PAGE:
The sweetness of Attachment Parenting

Have you ever tried to explain to someone what attachment parenting is? Parenting is very personal, and it’s not so easy to describe any approach to raising children given the amount of emotional baggage, future hopes, joys, and trials there are wrapped up in that one word, “parenting.”

But as I was contemplating today about how much Attachment Parenting International and attachment parenting means to me and my family, how it literally changed the very direction of my life — personally and professionally — not to mention, given my children the quality of lives they enjoy, I came up with a word that sums up what attachment parenting is in my home: “sweetness.”

It really is just about treating my children with the sweetness of attachment.

I received one of those fun challenges on Facebook a few days ago where you ask your children a series of questions and then post exactly what they say. The first question was, “What do you hear me say the most?” Other Facebook friend’s posts had responses like “clean your room,” “dang it,” or “supper’s ready.” More curious of what my kids would say, rather than posting their responses on Facebook, I decided to ask them the questions.

And here’s what they said:

  1. What is something I say a lot? I love you
  2. What makes me happy? When we make you food and give you wildflowers (Nathan, 6), When we don’t yell and we follow the rules (Emily, 10), When we give you hugs (Rachel, 11)
  3. What makes me sad? When you’re sick and you want to do something excited that day (Rachel), When you have to postpone something because it just won’t work out and it was going to be really fun (Emily)
  4. What’s my favorite thing to do? Spend time with us (Nathan), Pet the cat (Rachel), Cuddle with us (Emily)
  5. Do I have a favorite child? No! But if you did, it would be Rachel-Emily-Nathan-Kate (Kate is my angel baby)
  6. If I could go anywhere, where would it be? To a chocolate factory made of chocolate in a chocolate land in a chocolate world
  7. Do you think you could live without me? No! Well, I guess we could, but it would be really, really sad (Emily) Yeah, it’d be a sad life (Nathan) I mean, we could still be alive but it wouldn’t be a really happy life (Rachel)
  8. How do you annoy me? By yelling, screaming, or interrupting you when you’re doing work
  9. What scares me? If we’re quiet in the bath tub and you hear no splashing or rippling or anything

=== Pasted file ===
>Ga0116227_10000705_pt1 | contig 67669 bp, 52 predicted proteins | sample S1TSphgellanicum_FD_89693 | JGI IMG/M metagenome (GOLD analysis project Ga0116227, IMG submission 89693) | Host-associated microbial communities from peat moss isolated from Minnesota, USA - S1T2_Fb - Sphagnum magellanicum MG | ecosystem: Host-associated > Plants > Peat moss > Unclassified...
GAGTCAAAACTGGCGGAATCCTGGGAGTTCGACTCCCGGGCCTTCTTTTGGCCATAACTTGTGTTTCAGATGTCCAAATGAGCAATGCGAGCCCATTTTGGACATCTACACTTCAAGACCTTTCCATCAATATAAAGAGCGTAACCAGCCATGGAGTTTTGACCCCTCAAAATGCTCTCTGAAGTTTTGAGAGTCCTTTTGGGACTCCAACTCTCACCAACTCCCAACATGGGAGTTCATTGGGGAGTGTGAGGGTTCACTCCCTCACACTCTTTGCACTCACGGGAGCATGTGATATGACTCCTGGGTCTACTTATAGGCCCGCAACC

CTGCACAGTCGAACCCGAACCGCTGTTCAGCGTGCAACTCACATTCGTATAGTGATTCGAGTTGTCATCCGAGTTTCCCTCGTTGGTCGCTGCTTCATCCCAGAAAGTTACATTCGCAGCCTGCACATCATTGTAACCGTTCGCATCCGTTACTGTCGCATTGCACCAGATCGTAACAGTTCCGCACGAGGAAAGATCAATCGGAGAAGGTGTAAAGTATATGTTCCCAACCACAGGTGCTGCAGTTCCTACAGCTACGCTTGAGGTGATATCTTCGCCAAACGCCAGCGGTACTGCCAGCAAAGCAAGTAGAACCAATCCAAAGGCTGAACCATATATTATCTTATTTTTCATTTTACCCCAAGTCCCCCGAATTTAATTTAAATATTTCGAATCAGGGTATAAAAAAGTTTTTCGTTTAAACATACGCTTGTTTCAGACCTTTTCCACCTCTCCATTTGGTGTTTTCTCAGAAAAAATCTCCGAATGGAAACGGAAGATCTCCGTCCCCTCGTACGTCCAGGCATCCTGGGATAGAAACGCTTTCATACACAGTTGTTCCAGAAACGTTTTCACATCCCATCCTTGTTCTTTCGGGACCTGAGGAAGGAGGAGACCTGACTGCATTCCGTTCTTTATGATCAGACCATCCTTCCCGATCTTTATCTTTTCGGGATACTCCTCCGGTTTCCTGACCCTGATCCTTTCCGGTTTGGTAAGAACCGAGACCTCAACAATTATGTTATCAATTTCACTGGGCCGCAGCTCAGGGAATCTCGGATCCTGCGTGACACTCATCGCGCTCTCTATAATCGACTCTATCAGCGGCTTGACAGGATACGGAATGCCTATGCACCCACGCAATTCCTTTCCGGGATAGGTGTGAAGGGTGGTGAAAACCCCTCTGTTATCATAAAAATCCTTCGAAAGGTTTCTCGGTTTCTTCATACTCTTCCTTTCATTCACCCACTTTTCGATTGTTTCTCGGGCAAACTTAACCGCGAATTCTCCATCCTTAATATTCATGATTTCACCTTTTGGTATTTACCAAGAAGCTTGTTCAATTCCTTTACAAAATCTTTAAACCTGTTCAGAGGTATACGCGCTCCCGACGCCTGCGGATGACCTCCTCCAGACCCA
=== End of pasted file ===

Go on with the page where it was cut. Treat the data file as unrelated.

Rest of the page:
10. How do you describe me? A nice mom, the best mom in the world! With dark hair, dark curly hair, dark short curly hair. A person who likes being warm.

Now, isn’t that sweetness? And you may think that all children would say nice things about their parents, and gosh, I hope so!

But my point is, the overall atmosphere in my home is sweetness and peace and love. My oldest is now 11, and my youngest is 6. I’m well past the early years of attachment parenting, but for all the intensity of breastfeeding, cosleeping, responding sensitively, and learning gentle discipline, attachment parenting has since become a lifestyle.

Attachment parenting has become a mindset that directs my thoughts and actions with everyone, not just my kids and husband but my friends, coworkers, and strangers. In all my interactions with others — and with myself — I strive for the sweetness of attachment.

What are API’s Eight Principles of Parenting all about?

Learn more about API’s Eight Principles of Parenting here.

8 tips to getting in touch with your highest self

One of my favorite expressions in the English language is “beside myself.”

Not because I particularly enjoy being in that frenzied state, but because if you stop and think about it, who is the self you are actually beside? And how is it possible that there can be more than one self lined up in a row?

I get in touch with that second self in the morning when I meditate — alas, not every morning, despite my best intentions. It’s that peaceful, loving essence I call my higher self — and others call their soul, spirit, divine self, or even just their calm center. When I am united with, rather than beside, this higher self as I go through my day, I am happier and more compassionate, especially to my kids. I strongly believe that when parents connect themselves to their higher self, they then naturally parent in a way that aligns with Attachment Parenting International‘s Eight Principles of Parenting.

My children are older now — one has finished college, the other graduates in May — but I still give a lot of thought to Attachment Parenting. This is partly because you never stop doing it even when they move out of the house, and partly because I’ve recently published a book of parenting essays. Loving care, feeding with respect, positive discipline, soothing at night — how can a parent do anything but these things if we are coming from that loving place inside ourselves?

So the question for parents, then, becomes, not “Can I memorize the 8 principles?” — although that’s a good idea, too –but, “How can I boost my connection with my higher self so kindness and sensitivity toward my children naturally flows?” How can I lessen the times I am “beside myself” — being human, you’ll never eliminate them completely –and parent more often from my united center?